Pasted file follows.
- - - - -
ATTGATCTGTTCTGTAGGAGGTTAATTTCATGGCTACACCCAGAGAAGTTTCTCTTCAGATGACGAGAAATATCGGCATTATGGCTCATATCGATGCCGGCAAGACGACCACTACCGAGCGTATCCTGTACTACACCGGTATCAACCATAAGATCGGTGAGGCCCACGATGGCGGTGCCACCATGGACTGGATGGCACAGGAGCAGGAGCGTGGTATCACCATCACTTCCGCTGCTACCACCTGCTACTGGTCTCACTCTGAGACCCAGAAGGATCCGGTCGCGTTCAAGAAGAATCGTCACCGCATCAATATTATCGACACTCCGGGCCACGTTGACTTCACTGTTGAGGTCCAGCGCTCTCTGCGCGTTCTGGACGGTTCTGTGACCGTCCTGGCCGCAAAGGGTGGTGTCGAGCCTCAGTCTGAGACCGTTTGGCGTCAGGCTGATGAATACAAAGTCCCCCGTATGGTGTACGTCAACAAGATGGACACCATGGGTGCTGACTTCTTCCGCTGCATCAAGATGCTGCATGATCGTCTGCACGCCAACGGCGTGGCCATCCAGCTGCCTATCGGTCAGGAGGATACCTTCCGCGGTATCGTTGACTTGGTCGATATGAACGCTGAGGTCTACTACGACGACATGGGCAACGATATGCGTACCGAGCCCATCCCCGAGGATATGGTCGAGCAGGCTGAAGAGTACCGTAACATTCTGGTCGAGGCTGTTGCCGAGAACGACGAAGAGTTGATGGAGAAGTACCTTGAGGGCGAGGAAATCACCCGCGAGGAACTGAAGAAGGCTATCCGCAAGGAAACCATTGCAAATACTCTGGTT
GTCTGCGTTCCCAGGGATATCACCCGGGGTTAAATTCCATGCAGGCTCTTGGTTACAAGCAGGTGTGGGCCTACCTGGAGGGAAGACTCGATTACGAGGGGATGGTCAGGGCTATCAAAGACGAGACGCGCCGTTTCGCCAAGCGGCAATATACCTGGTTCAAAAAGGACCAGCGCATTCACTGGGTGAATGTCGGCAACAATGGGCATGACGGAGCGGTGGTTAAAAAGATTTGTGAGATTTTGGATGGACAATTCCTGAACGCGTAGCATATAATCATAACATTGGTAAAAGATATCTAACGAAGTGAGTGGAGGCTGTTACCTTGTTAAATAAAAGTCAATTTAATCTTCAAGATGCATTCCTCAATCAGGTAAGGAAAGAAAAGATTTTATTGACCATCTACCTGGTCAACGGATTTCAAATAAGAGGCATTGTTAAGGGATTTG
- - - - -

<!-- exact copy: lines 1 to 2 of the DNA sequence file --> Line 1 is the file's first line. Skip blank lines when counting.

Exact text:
ATTGATCTGTTCTGTAGGAGGTTAATTTCATGGCTACACCCAGAGAAGTTTCTCTTCAGATGACGAGAAATATCGGCATTATGGCTCATATCGATGCCGGCAAGACGACCACTACCGAGCGTATCCTGTACTACACCGGTATCAACCATAAGATCGGTGAGGCCCACGATGGCGGTGCCACCATGGACTGGATGGCACAGGAGCAGGAGCGTGGTATCACCATCACTTCCGCTGCTACCACCTGCTACTGGTCTCACTCTGAGACCCAGAAGGATCCGGTCGCGTTCAAGAAGAATCGTCACCGCATCAATATTATCGACACTCCGGGCCACGTTGACTTCACTGTTGAGGTCCAGCGCTCTCTGCGCGTTCTGGACGGTTCTGTGACCGTCCTGGCCGCAAAGGGTGGTGTCGAGCCTCAGTCTGAGACCGTTTGGCGTCAGGCTGATGAATACAAAGTCCCCCGTATGGTGTACGTCAACAAGATGGACACCATGGGTGCTGACTTCTTCCGCTGCATCAAGATGCTGCATGATCGTCTGCACGCCAACGGCGTGGCCATCCAGCTGCCTATCGGTCAGGAGGATACCTTCCGCGGTATCGTTGACTTGGTCGATATGAACGCTGAGGTCTACTACGACGACATGGGCAACGATATGCGTACCGAGCCCATCCCCGAGGATATGGTCGAGCAGGCTGAAGAGTACCGTAACATTCTGGTCGAGGCTGTTGCCGAGAACGACGAAGAGTTGATGGAGAAGTACCTTGAGGGCGAGGAAATCACCCGCGAGGAACTGAAGAAGGCTATCCGCAAGGAAACCATTGCAAATACTCTGGTT
GTCTGCGTTCCCAGGGATATCACCCGGGGTTAAATTCCATGCAGGCTCTTGGTTACAAGCAGGTGTGGGCCTACCTGGAGGGAAGACTCGATTACGAGGGGATGGTCAGGGCTATCAAAGACGAGACGCGCCGTTTCGCCAAGCGGCAATATACCTGGTTCAAAAAGGACCAGCGCATTCACTGGGTGAATGTCGGCAACAATGGGCATGACGGAGCGGTGGTTAAAAAGATTTGTGAGATTTTGGATGGACAATTCCTGAACGCGTAGCATATAATCATAACATTGGTAAAAGATATCTAACGAAGTGAGTGGAGGCTGTTACCTTGTTAAATAAAAGTCAATTTAATCTTCAAGATGCATTCCTCAATCAGGTAAGGAAAGAAAAGATTTTATTGACCATCTACCTGGTCAACGGATTTCAAATAAGAGGCATTGTTAAGGGATTTG